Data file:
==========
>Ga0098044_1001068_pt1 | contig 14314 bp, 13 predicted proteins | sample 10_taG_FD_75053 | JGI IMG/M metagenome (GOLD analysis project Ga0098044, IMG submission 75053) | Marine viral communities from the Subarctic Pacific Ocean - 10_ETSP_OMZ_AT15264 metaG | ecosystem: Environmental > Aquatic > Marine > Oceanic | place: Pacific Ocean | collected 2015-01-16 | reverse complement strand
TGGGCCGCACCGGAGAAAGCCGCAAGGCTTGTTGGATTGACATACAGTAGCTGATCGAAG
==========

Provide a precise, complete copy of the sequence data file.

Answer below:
>Ga0098044_1001068_pt1 | contig 14314 bp, 13 predicted proteins | sample 10_taG_FD_75053 | JGI IMG/M metagenome (GOLD analysis project Ga0098044, IMG submission 75053) | Marine viral communities from the Subarctic Pacific Ocean - 10_ETSP_OMZ_AT15264 metaG | ecosystem: Environmental > Aquatic > Marine > Oceanic | place: Pacific Ocean | collected 2015-01-16 | reverse complement strand
TGGGCCGCACCGGAGAAAGCCGCAAGGCTTGTTGGATTGACATACAGTAGCTGATCGAAG